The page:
- Attorneys general from Washington, D.C., and Pennsylvania said Tuesday they have collaborated with Uber Eats to provide better disclosures on the differences between pricing on in-app orders and purchases made directly at a restaurant, according to a press release.
- At the request of the attorneys general, Uber Eats has added another disclosure on its app and website that prices may be higher compared to at restaurants. The disclosure is displayed before a customer processes an order and is reviewing subtotal, fees, tax and total order cost.
- This latest request comes as attorneys general across the U.S. have been homing in on food delivery providers. Earlier this year, Arizona's attorney general reached agreements with Uber Eats, Postmates and DoorDash over accusations of discrimination related to waiving fees for Black-owned businesses in 2020. D.C.'s attorney general also settled with DoorDash in November over its former tipping model.
With consumer demand for food delivery up since the start of the pandemic, local governments have been taking aim at third-party aggregators' policies, from requiring temporary commission caps to considering laws that create greater fee transparency.
"As more and more consumers use apps like Uber Eats, it's critical that these companies are transparent about their pricing and the fact that getting food directly from a restaurant is often cheaper," Attorney General Karl A. Racine said in the press release."We strongly encourage other delivery apps to follow in Uber Eats’ footsteps. Those that do not risk investigation and scrutiny by our offices. Consumers deserve clear information so they can make informed decisions that work best for them."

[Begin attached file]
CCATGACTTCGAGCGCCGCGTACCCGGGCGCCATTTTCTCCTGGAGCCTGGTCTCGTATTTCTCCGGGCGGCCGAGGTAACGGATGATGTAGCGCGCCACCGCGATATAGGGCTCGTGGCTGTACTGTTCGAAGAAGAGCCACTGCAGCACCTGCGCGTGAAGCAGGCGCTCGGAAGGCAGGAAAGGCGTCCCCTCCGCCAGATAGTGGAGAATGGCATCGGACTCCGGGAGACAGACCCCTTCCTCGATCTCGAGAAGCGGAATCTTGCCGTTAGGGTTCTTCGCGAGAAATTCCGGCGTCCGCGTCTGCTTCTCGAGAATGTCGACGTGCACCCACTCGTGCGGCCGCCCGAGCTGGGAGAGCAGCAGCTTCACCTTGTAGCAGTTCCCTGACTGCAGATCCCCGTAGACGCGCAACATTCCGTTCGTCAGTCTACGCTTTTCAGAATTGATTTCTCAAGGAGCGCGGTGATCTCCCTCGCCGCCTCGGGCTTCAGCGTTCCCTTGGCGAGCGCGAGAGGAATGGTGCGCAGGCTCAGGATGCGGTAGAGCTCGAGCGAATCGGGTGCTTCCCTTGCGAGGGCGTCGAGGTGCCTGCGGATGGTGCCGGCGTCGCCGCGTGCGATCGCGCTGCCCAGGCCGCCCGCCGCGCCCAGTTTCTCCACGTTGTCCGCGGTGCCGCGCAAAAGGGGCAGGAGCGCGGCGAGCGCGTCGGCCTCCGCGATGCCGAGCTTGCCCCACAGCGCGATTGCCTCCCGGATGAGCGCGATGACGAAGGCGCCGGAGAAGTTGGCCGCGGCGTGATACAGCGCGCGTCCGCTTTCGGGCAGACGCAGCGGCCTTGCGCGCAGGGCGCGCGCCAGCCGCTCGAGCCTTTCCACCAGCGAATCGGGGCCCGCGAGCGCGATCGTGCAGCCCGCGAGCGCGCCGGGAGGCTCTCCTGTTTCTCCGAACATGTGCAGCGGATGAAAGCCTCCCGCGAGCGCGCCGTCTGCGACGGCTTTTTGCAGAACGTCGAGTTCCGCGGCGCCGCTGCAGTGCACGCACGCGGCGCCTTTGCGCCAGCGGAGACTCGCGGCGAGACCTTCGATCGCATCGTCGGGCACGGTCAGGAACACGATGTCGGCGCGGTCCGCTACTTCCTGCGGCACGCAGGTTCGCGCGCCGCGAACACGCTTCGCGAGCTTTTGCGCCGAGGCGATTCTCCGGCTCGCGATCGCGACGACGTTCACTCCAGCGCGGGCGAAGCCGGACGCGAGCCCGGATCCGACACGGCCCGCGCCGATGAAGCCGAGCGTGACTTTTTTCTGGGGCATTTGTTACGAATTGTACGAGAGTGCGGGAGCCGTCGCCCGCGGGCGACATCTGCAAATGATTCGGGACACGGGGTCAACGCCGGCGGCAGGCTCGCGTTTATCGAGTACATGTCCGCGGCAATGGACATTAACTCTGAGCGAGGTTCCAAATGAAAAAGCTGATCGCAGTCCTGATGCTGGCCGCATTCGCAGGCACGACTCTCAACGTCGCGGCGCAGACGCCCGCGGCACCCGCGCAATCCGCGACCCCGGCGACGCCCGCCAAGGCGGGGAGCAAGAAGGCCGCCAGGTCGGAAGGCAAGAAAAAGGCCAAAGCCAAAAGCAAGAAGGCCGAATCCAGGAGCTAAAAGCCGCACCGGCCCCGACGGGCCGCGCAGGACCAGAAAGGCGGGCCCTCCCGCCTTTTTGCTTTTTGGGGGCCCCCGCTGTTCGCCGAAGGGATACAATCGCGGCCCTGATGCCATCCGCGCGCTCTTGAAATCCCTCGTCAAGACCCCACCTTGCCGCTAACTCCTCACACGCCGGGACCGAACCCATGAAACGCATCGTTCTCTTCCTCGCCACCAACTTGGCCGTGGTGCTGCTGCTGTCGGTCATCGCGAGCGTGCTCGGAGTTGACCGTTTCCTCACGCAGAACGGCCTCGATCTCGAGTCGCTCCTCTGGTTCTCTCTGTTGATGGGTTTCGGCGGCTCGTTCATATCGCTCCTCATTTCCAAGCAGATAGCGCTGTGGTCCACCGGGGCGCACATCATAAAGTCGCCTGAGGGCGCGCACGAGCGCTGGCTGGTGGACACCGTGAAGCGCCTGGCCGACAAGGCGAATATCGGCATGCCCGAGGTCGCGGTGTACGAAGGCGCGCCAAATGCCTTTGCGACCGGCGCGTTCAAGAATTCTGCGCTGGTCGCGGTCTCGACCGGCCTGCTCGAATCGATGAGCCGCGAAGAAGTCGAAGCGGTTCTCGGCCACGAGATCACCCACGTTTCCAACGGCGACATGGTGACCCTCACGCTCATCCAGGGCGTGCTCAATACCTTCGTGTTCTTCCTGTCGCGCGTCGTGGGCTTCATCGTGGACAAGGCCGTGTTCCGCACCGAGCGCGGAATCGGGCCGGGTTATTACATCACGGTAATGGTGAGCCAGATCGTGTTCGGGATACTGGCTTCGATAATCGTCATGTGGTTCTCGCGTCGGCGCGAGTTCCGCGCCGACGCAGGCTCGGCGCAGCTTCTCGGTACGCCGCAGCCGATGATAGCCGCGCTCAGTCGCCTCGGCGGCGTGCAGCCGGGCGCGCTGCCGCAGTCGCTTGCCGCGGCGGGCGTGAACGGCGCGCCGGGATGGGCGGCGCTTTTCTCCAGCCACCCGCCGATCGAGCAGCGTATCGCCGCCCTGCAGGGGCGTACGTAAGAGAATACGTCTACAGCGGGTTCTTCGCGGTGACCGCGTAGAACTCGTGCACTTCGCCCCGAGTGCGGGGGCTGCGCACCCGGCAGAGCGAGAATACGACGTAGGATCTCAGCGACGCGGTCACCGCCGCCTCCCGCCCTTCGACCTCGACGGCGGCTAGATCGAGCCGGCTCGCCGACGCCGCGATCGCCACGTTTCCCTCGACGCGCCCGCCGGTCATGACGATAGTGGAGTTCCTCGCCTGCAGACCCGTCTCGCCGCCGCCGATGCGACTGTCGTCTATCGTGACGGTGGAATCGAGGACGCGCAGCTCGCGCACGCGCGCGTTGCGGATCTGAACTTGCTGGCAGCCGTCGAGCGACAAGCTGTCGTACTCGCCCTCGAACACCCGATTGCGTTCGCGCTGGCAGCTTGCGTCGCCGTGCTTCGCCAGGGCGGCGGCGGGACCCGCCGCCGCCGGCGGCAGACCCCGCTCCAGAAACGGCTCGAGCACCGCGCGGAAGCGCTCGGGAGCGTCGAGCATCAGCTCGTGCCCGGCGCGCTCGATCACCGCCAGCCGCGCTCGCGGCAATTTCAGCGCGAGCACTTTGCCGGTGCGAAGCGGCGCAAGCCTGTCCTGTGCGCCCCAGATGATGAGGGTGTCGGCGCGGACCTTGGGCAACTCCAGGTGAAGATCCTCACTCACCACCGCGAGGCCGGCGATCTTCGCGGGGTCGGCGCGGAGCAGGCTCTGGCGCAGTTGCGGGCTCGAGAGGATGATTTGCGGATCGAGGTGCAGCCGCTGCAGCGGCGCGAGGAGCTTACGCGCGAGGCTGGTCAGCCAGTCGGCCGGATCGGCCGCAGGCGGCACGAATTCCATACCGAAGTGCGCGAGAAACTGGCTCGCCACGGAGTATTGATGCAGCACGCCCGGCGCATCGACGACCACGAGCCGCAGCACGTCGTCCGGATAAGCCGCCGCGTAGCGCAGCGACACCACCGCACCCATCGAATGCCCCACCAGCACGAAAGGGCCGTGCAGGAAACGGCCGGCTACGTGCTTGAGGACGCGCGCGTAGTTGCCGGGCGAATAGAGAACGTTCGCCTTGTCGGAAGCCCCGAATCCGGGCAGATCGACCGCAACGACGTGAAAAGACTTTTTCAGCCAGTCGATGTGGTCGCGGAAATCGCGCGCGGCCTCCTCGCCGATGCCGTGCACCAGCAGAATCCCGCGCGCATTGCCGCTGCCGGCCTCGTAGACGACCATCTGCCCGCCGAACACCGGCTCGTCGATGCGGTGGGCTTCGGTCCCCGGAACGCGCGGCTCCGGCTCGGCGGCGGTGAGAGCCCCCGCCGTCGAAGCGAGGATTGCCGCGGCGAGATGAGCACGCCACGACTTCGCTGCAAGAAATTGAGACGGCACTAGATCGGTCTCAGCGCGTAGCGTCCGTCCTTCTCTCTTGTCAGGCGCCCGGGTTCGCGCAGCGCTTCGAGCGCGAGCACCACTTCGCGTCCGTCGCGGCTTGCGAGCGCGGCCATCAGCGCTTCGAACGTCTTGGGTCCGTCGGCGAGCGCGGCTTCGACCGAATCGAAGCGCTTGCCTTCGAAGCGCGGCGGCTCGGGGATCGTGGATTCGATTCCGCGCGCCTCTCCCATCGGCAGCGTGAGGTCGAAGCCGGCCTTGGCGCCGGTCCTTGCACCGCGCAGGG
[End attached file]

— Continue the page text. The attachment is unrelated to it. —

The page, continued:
Price differentiation isn't new. Restaurants often charge more on delivery marketplaces to cover the costs associated with delivery, which can be as high as 30% per order. El Pollo Loco, for example, has said it charges 15% to 20% more for items on aggregators' sites. Chipotle said earlier this year it has increased its menu prices for delivery, which makes up a quarter of its business, an average of 13%.
"Merchants set their own prices for items listed on Uber Eats. We think it's important to provide this flexibility to our merchant partners, especially during the recovery of local commerce," an Uber spokesperson said in an email to Restaurant Dive. "Occasionally, prices set by restaurants and stores for orders on Uber Eats differ from those used in-store, which is communicated in our app, website, and user terms. Working cooperatively with the State Attorney Generals' offices in Washington DC and Pennsylvania, we have included an additional disclosure on the Uber Eats website and app, and hope it provides additional clarity to consumers."
Uber said the difference in prices is already disclosed in several places on Uber Eats' app and website, including its terms and conditions and other legal disclosures. Following feedback from U.S. restaurant owners and operators, the company also recently revised its standard merchant contract to make it clearer restaurants can price their items differently on the platform versus in-store.
Local governments are also discussing regulation to address fee and price transparency. California is considering a bill that would require third-party delivery companies to provide an itemized cost breakdown of each transaction to both customers and restaurants. It would prohibit food delivery companies from charging higher prices for food than what the restaurant charges.
Creating greater transparency is in line with the policy framework developed by the National Restaurant Association and the top four delivery providers in December. The policies, which are meant to help guide lawmakers, include transparency over fees for restaurants.